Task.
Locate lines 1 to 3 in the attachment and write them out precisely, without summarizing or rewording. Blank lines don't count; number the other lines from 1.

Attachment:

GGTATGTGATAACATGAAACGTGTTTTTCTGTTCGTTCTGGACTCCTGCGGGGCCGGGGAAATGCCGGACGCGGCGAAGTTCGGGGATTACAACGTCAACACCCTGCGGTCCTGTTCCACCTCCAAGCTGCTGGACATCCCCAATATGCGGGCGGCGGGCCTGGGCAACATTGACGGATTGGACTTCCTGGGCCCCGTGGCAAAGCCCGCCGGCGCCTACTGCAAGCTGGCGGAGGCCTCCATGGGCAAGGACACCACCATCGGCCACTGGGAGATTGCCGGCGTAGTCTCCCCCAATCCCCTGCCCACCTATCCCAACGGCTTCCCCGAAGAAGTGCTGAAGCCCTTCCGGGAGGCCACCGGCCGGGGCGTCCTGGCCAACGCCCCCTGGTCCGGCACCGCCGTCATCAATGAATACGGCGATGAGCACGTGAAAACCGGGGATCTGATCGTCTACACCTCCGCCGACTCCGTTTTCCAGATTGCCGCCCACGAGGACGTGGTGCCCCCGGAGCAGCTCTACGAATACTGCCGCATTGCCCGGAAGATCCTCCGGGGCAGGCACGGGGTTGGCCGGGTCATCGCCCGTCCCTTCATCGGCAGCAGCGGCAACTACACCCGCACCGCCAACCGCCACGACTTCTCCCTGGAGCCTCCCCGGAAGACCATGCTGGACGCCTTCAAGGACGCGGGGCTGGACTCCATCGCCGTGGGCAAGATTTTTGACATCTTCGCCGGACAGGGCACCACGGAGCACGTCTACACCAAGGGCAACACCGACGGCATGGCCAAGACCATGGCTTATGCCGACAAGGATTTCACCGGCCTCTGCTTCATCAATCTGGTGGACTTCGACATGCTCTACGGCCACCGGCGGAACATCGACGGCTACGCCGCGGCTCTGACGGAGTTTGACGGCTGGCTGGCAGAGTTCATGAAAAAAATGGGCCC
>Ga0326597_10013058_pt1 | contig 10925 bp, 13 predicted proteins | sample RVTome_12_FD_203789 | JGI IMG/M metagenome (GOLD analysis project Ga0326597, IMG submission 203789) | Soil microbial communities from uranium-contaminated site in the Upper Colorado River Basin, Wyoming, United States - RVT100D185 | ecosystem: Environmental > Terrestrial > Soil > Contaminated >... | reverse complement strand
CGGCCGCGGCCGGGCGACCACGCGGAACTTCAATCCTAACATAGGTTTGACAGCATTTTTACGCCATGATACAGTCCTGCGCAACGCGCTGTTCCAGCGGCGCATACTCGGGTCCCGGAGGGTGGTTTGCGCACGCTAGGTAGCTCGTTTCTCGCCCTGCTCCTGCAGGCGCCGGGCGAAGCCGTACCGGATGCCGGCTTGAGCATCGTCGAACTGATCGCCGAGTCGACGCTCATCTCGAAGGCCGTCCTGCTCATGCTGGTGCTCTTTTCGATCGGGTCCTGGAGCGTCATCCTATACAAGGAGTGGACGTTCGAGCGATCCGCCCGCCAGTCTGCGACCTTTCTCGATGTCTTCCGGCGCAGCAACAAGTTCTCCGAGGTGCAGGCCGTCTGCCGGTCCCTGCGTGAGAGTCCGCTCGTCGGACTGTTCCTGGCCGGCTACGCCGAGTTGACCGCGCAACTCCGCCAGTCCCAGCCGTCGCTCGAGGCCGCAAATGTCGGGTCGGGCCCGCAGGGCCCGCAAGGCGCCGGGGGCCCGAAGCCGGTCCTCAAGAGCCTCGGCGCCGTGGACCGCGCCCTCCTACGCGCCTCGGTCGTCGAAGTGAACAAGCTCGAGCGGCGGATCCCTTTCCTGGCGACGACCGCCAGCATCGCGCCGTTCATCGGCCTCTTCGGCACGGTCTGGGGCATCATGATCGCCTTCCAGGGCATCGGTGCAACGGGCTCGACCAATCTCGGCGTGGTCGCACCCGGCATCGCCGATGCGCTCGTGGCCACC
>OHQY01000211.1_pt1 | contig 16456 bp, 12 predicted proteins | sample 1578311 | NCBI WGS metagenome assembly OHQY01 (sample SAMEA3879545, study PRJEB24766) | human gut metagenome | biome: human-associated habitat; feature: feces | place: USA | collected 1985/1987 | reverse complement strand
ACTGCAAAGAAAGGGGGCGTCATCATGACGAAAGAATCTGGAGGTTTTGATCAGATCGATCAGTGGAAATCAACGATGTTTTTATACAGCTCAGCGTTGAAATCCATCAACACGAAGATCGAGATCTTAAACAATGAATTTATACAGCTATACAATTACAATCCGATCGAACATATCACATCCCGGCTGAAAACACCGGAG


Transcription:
GGTATGTGATAACATGAAACGTGTTTTTCTGTTCGTTCTGGACTCCTGCGGGGCCGGGGAAATGCCGGACGCGGCGAAGTTCGGGGATTACAACGTCAACACCCTGCGGTCCTGTTCCACCTCCAAGCTGCTGGACATCCCCAATATGCGGGCGGCGGGCCTGGGCAACATTGACGGATTGGACTTCCTGGGCCCCGTGGCAAAGCCCGCCGGCGCCTACTGCAAGCTGGCGGAGGCCTCCATGGGCAAGGACACCACCATCGGCCACTGGGAGATTGCCGGCGTAGTCTCCCCCAATCCCCTGCCCACCTATCCCAACGGCTTCCCCGAAGAAGTGCTGAAGCCCTTCCGGGAGGCCACCGGCCGGGGCGTCCTGGCCAACGCCCCCTGGTCCGGCACCGCCGTCATCAATGAATACGGCGATGAGCACGTGAAAACCGGGGATCTGATCGTCTACACCTCCGCCGACTCCGTTTTCCAGATTGCCGCCCACGAGGACGTGGTGCCCCCGGAGCAGCTCTACGAATACTGCCGCATTGCCCGGAAGATCCTCCGGGGCAGGCACGGGGTTGGCCGGGTCATCGCCCGTCCCTTCATCGGCAGCAGCGGCAACTACACCCGCACCGCCAACCGCCACGACTTCTCCCTGGAGCCTCCCCGGAAGACCATGCTGGACGCCTTCAAGGACGCGGGGCTGGACTCCATCGCCGTGGGCAAGATTTTTGACATCTTCGCCGGACAGGGCACCACGGAGCACGTCTACACCAAGGGCAACACCGACGGCATGGCCAAGACCATGGCTTATGCCGACAAGGATTTCACCGGCCTCTGCTTCATCAATCTGGTGGACTTCGACATGCTCTACGGCCACCGGCGGAACATCGACGGCTACGCCGCGGCTCTGACGGAGTTTGACGGCTGGCTGGCAGAGTTCATGAAAAAAATGGGCCC
>Ga0326597_10013058_pt1 | contig 10925 bp, 13 predicted proteins | sample RVTome_12_FD_203789 | JGI IMG/M metagenome (GOLD analysis project Ga0326597, IMG submission 203789) | Soil microbial communities from uranium-contaminated site in the Upper Colorado River Basin, Wyoming, United States - RVT100D185 | ecosystem: Environmental > Terrestrial > Soil > Contaminated >... | reverse complement strand
CGGCCGCGGCCGGGCGACCACGCGGAACTTCAATCCTAACATAGGTTTGACAGCATTTTTACGCCATGATACAGTCCTGCGCAACGCGCTGTTCCAGCGGCGCATACTCGGGTCCCGGAGGGTGGTTTGCGCACGCTAGGTAGCTCGTTTCTCGCCCTGCTCCTGCAGGCGCCGGGCGAAGCCGTACCGGATGCCGGCTTGAGCATCGTCGAACTGATCGCCGAGTCGACGCTCATCTCGAAGGCCGTCCTGCTCATGCTGGTGCTCTTTTCGATCGGGTCCTGGAGCGTCATCCTATACAAGGAGTGGACGTTCGAGCGATCCGCCCGCCAGTCTGCGACCTTTCTCGATGTCTTCCGGCGCAGCAACAAGTTCTCCGAGGTGCAGGCCGTCTGCCGGTCCCTGCGTGAGAGTCCGCTCGTCGGACTGTTCCTGGCCGGCTACGCCGAGTTGACCGCGCAACTCCGCCAGTCCCAGCCGTCGCTCGAGGCCGCAAATGTCGGGTCGGGCCCGCAGGGCCCGCAAGGCGCCGGGGGCCCGAAGCCGGTCCTCAAGAGCCTCGGCGCCGTGGACCGCGCCCTCCTACGCGCCTCGGTCGTCGAAGTGAACAAGCTCGAGCGGCGGATCCCTTTCCTGGCGACGACCGCCAGCATCGCGCCGTTCATCGGCCTCTTCGGCACGGTCTGGGGCATCATGATCGCCTTCCAGGGCATCGGTGCAACGGGCTCGACCAATCTCGGCGTGGTCGCACCCGGCATCGCCGATGCGCTCGTGGCCACC